le Boeuf sur le Toit

Le Boeuf sur le Toit is considered by many to be the cradle of the Paris Jazz Age.  The Americans and other foreigners had clubs like the Dome and Deux Magots, but for young French artists, writers and musicians, Le Boeuf was home.

It all started in 1920, when a Mr. Schwarts opened a club named Le Gaya in the rue Duphot.  He hired a demobilized soldier, Louis Moyses, to help run it.  Mr. Schwarts also hired a piano player, Jean Weiner, the son of an old friend.  Jean’s piano jazz style did not set well with the club’s conservative customers.  One day Louis Moyses told Jean Cocteau,” I think I’m going to have to get rid of him.”  Cocteau replied, “Keep him and get rid of your customers.”  That is exactly what Louis did.

Louis opened his own club but, having no money, he could only assemble a few tables and chairs in a run down storefront. His sister was the cashier and his half brother the waiter.  With his last francs, he bought a bottle of cognac and a bottle of whisky.  He filled a third bottle with colored water to make the bar more impressive.  He also brought along Jean Wiener and his piano. The new and exciting jazz sounds coming out of the tiny club started drawing crowds.

It became obvious he needed a larger location. After finding some investors, he moved the club to 28 rue Boissy d’Anglas.  The club had two rooms connected by an arched alley.  One side was an informal bar and restaurant, while the other side was a formal room designed for more elegant dining and entertainment. Cocteau decorated the club and fellow artist, Francis Picabia, hung a painting he called The Cacodylic Eye over the bar.  In later years it was to become one of the most famous works of the Dadaist Movement.  Another friend, composer Darius Milhaud, had just returned from Brazil with a newly completed work called le Boeuf sur le Toit, which translates into Bull of the Roof.  Some argue the translation is really Ox on the Roof or Cow on the Roof, but the Parisians seemed to prefer Bull.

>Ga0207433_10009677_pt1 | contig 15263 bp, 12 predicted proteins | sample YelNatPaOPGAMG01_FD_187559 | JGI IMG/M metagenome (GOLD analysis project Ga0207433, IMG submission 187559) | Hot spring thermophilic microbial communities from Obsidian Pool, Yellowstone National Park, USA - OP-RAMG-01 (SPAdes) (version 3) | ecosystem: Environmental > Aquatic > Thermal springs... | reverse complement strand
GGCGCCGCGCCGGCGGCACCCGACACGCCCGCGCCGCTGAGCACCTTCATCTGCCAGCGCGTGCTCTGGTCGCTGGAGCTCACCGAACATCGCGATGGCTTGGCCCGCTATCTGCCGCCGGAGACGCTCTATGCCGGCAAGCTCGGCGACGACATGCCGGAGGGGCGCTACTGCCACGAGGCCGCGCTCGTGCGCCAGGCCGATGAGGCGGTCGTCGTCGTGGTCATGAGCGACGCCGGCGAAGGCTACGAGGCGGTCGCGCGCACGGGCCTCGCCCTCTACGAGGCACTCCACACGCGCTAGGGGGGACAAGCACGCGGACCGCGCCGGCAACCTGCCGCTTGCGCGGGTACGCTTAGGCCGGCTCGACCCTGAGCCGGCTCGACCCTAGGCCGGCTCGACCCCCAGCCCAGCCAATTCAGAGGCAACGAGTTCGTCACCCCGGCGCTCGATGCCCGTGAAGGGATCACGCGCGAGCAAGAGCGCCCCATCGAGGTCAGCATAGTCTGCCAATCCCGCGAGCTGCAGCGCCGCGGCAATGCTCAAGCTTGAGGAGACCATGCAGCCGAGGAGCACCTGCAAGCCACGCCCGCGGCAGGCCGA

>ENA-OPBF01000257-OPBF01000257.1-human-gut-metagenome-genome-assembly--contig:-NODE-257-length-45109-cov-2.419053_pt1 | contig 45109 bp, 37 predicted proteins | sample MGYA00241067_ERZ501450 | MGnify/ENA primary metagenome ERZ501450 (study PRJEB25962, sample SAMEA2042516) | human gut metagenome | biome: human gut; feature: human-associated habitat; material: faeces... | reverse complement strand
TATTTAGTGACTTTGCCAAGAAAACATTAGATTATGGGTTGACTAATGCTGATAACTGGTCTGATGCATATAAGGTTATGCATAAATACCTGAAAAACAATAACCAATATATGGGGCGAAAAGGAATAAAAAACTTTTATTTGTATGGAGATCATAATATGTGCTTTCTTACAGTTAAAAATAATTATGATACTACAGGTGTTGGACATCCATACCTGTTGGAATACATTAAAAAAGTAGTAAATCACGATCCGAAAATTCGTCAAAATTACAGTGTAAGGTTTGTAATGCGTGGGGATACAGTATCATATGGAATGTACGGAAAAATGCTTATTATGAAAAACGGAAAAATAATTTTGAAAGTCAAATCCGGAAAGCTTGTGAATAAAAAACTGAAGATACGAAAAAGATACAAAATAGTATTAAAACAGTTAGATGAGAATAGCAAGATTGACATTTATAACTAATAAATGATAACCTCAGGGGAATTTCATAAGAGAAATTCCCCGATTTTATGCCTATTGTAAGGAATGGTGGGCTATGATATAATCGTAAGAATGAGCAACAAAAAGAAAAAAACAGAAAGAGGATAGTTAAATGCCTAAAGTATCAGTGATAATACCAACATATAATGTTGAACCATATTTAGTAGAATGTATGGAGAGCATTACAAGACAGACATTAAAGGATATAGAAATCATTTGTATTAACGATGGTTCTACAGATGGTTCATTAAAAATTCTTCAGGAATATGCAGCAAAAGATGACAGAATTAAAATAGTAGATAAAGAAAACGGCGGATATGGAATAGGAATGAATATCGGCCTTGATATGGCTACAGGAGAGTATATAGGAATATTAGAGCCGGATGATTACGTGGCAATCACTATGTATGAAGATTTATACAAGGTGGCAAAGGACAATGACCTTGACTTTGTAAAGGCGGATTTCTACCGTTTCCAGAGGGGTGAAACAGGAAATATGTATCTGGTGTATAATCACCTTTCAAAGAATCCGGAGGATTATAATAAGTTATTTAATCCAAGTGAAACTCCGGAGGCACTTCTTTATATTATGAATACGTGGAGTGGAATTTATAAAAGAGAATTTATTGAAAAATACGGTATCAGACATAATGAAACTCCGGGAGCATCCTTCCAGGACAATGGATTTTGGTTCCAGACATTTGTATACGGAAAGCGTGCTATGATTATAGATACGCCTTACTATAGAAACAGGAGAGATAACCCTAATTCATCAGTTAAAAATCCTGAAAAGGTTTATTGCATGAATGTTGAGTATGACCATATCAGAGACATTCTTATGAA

The Boeuf was an instant success and became, as Vanity Fair writer Edmund Wilson described it, “the nerve center of the musical revolution in France.”  Jean Wiener brought in his friend and fellow pianist, Clement Doucet, and together they introduced Paris to Gershwin, Cole Porter and Jerome Kern.  Under the watchful eye of Cocteau, it quickly became the unofficial home of music, art and literary giants such as Picasso, Diaghilev, Andri Gide, Chevalier, Man Ray, Satie, Rubinstein, Stein, Joyce, Hemingway, Fitzgerald and scores more. 

In the fall of 1925, Louis Moyses offered Bob & Muriel a job performing at the Boeuf, which they quickly accepted.  They were a huge hit and, in 1926, purchased the bar and restaurant side of the cabaret.  They sold their interest in the Boeuf back to Louis later that year when they moved to London.  They returned in 1929 to perform once again.  

For more information about the Boeuf, click here.